53. The computing device of claim 45, wherein means for adaptively observing the dynamically selected computing device behaviors to collect the behavior information comprises means for monitoring one or more of:
a status of a hardware component for cameras;
a status of a hardware component for sensors;
a status of a hardware component for electronic displays;
a status of a hardware component for data controllers;
a status of a hardware component for memory controllers;
a status of a hardware component for system controllers;
a status of a hardware component for access ports;
a status of a hardware component for timers;
a status of a hardware component for peripheral devices;
a status of a hardware component for external memory chips;
a status of a hardware component for voltage regulators;
a status of a hardware component for oscillators;
a status of a hardware component for phase-locked loops; and
a status of a hardware component for peripheral bridges.
54. The computing device of claim 45, wherein means for adaptively observing the dynamically selected computing device behaviors to collect the behavior information comprises:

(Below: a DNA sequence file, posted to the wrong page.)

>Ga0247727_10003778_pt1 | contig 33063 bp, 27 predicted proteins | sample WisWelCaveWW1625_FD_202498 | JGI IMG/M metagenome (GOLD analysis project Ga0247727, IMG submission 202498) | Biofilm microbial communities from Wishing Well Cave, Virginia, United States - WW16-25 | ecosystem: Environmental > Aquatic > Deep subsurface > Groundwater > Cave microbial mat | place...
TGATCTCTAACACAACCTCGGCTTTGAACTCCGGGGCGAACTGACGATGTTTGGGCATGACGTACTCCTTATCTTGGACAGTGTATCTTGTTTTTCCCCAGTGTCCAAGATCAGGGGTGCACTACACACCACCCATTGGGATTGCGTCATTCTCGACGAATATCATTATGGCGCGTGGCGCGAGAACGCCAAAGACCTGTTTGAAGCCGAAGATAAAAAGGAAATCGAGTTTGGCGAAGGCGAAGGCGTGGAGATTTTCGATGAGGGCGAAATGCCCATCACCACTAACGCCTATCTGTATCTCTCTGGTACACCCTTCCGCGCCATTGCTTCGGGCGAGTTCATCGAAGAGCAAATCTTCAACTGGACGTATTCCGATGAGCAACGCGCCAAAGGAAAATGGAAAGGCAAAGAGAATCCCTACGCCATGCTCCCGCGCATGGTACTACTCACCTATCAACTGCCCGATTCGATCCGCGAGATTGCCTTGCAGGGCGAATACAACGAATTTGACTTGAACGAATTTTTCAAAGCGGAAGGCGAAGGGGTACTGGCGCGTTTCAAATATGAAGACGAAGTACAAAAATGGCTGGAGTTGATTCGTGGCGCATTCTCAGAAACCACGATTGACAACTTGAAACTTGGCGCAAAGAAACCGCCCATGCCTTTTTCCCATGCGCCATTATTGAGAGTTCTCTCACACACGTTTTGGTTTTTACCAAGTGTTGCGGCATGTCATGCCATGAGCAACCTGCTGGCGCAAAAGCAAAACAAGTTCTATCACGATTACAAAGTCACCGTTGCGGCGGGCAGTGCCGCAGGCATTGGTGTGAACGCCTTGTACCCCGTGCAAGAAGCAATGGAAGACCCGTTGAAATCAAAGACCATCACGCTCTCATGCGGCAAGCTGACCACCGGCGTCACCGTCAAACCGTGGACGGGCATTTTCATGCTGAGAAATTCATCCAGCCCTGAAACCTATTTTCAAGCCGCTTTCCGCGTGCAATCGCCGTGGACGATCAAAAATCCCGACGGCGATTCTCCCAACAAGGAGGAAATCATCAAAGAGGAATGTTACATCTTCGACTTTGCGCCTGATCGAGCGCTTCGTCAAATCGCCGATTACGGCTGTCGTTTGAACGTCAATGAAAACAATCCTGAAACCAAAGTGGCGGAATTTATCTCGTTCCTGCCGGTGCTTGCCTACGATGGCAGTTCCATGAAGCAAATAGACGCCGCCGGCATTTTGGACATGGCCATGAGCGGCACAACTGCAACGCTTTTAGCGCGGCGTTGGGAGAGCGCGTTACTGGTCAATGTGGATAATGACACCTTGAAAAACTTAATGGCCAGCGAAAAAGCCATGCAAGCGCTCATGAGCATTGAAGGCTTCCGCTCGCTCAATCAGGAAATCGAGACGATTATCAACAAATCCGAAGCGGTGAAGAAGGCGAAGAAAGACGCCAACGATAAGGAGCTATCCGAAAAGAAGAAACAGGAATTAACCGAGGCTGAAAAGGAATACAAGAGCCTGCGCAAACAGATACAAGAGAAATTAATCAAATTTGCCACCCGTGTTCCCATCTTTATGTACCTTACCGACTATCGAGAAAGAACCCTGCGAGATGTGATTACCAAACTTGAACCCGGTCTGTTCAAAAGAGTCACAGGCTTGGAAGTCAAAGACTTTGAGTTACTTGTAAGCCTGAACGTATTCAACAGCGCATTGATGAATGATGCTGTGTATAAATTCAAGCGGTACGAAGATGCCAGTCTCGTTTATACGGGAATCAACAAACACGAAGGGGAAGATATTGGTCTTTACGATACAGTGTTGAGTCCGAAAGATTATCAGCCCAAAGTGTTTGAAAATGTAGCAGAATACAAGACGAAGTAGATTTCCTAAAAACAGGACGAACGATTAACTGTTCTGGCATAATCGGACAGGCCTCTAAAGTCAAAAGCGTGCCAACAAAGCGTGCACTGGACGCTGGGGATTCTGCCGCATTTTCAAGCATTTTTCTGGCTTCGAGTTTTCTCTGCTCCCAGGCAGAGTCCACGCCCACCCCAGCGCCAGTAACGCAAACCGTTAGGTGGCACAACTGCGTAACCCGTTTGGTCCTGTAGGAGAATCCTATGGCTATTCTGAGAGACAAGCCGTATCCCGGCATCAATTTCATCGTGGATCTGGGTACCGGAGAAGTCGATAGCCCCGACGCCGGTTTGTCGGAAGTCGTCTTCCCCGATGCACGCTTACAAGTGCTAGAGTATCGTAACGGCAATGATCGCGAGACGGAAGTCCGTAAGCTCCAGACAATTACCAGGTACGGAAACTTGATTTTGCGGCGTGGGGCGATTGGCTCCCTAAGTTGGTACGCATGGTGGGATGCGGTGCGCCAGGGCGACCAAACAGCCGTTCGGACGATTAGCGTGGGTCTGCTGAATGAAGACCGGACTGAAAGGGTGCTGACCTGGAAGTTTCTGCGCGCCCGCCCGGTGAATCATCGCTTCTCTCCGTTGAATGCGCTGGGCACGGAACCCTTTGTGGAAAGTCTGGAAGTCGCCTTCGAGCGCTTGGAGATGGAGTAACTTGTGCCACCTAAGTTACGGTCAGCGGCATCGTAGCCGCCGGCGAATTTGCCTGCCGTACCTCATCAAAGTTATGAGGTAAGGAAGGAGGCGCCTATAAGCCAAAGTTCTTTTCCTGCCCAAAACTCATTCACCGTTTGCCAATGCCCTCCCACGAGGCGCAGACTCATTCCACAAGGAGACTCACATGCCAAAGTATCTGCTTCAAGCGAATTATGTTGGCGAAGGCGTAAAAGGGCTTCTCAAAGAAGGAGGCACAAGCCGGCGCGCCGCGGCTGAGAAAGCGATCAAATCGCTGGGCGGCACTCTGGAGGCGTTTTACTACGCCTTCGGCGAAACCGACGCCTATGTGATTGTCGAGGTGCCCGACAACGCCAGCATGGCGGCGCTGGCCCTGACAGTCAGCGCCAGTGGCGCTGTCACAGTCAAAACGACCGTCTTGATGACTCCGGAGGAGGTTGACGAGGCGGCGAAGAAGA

means for collecting one or more of location information, camera information, accelerometer information, browser information, phonebook or contact information, recorded audio information and calendar information; and
means for monitoring one or more of content of browser-based communications, content of voice-based communications, short range radio communications, content of text-based communications, content of recorded audio files, notifications communicated to and from a software application, user verifications, and a user password.
55. The computing device of claim 45, wherein means for adaptively observing the dynamically selected computing device behaviors to collect the behavior information comprises means for collecting information that indicates whether a first software application operating on the computing device requested to download and install a second software application.